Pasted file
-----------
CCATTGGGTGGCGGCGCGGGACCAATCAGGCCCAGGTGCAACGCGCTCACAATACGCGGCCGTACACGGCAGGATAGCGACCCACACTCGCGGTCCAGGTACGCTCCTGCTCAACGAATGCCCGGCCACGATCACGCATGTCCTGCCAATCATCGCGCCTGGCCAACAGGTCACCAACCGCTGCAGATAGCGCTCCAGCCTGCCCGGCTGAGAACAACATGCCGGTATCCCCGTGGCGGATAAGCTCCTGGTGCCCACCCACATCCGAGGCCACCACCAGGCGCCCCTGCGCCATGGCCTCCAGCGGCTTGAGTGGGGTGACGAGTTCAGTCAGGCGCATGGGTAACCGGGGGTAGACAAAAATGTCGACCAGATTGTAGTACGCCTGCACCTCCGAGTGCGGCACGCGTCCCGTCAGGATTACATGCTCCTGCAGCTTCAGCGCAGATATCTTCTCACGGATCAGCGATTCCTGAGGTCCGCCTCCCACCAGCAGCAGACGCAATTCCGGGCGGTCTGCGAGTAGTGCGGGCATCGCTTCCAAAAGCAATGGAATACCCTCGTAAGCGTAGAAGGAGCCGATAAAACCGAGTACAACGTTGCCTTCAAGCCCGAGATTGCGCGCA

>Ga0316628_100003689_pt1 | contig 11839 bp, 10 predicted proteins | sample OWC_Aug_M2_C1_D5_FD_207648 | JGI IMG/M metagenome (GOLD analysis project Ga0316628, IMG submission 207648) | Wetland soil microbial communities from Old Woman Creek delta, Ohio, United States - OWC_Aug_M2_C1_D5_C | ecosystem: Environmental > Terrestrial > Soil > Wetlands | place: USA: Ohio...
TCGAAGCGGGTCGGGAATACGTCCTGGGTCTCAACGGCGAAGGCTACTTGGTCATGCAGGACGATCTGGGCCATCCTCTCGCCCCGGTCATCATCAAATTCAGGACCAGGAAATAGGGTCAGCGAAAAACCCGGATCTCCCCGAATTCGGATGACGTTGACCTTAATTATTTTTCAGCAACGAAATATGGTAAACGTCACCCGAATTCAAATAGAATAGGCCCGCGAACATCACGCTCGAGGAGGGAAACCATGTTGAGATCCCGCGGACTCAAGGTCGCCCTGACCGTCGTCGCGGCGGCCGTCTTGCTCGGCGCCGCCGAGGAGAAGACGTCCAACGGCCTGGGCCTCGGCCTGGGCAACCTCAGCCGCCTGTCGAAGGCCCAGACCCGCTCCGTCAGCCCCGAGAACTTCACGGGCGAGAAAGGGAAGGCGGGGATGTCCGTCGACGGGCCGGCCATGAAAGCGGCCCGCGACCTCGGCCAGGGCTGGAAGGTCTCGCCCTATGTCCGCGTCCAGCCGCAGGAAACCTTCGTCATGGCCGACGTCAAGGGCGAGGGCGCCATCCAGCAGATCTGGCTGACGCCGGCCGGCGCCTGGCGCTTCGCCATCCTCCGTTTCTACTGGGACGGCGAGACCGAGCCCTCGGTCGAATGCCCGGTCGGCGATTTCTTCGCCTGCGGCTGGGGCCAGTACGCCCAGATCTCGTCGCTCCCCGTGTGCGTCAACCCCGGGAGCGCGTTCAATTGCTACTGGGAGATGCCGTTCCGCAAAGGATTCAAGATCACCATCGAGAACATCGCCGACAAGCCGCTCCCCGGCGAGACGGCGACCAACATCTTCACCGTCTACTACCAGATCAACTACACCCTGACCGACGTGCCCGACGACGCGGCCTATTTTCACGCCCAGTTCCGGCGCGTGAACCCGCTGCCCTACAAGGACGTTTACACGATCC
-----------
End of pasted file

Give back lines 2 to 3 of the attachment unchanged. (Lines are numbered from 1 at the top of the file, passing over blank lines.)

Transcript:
>Ga0316628_100003689_pt1 | contig 11839 bp, 10 predicted proteins | sample OWC_Aug_M2_C1_D5_FD_207648 | JGI IMG/M metagenome (GOLD analysis project Ga0316628, IMG submission 207648) | Wetland soil microbial communities from Old Woman Creek delta, Ohio, United States - OWC_Aug_M2_C1_D5_C | ecosystem: Environmental > Terrestrial > Soil > Wetlands | place: USA: Ohio...
TCGAAGCGGGTCGGGAATACGTCCTGGGTCTCAACGGCGAAGGCTACTTGGTCATGCAGGACGATCTGGGCCATCCTCTCGCCCCGGTCATCATCAAATTCAGGACCAGGAAATAGGGTCAGCGAAAAACCCGGATCTCCCCGAATTCGGATGACGTTGACCTTAATTATTTTTCAGCAACGAAATATGGTAAACGTCACCCGAATTCAAATAGAATAGGCCCGCGAACATCACGCTCGAGGAGGGAAACCATGTTGAGATCCCGCGGACTCAAGGTCGCCCTGACCGTCGTCGCGGCGGCCGTCTTGCTCGGCGCCGCCGAGGAGAAGACGTCCAACGGCCTGGGCCTCGGCCTGGGCAACCTCAGCCGCCTGTCGAAGGCCCAGACCCGCTCCGTCAGCCCCGAGAACTTCACGGGCGAGAAAGGGAAGGCGGGGATGTCCGTCGACGGGCCGGCCATGAAAGCGGCCCGCGACCTCGGCCAGGGCTGGAAGGTCTCGCCCTATGTCCGCGTCCAGCCGCAGGAAACCTTCGTCATGGCCGACGTCAAGGGCGAGGGCGCCATCCAGCAGATCTGGCTGACGCCGGCCGGCGCCTGGCGCTTCGCCATCCTCCGTTTCTACTGGGACGGCGAGACCGAGCCCTCGGTCGAATGCCCGGTCGGCGATTTCTTCGCCTGCGGCTGGGGCCAGTACGCCCAGATCTCGTCGCTCCCCGTGTGCGTCAACCCCGGGAGCGCGTTCAATTGCTACTGGGAGATGCCGTTCCGCAAAGGATTCAAGATCACCATCGAGAACATCGCCGACAAGCCGCTCCCCGGCGAGACGGCGACCAACATCTTCACCGTCTACTACCAGATCAACTACACCCTGACCGACGTGCCCGACGACGCGGCCTATTTTCACGCCCAGTTCCGGCGCGTGAACCCGCTGCCCTACAAGGACGTTTACACGATCC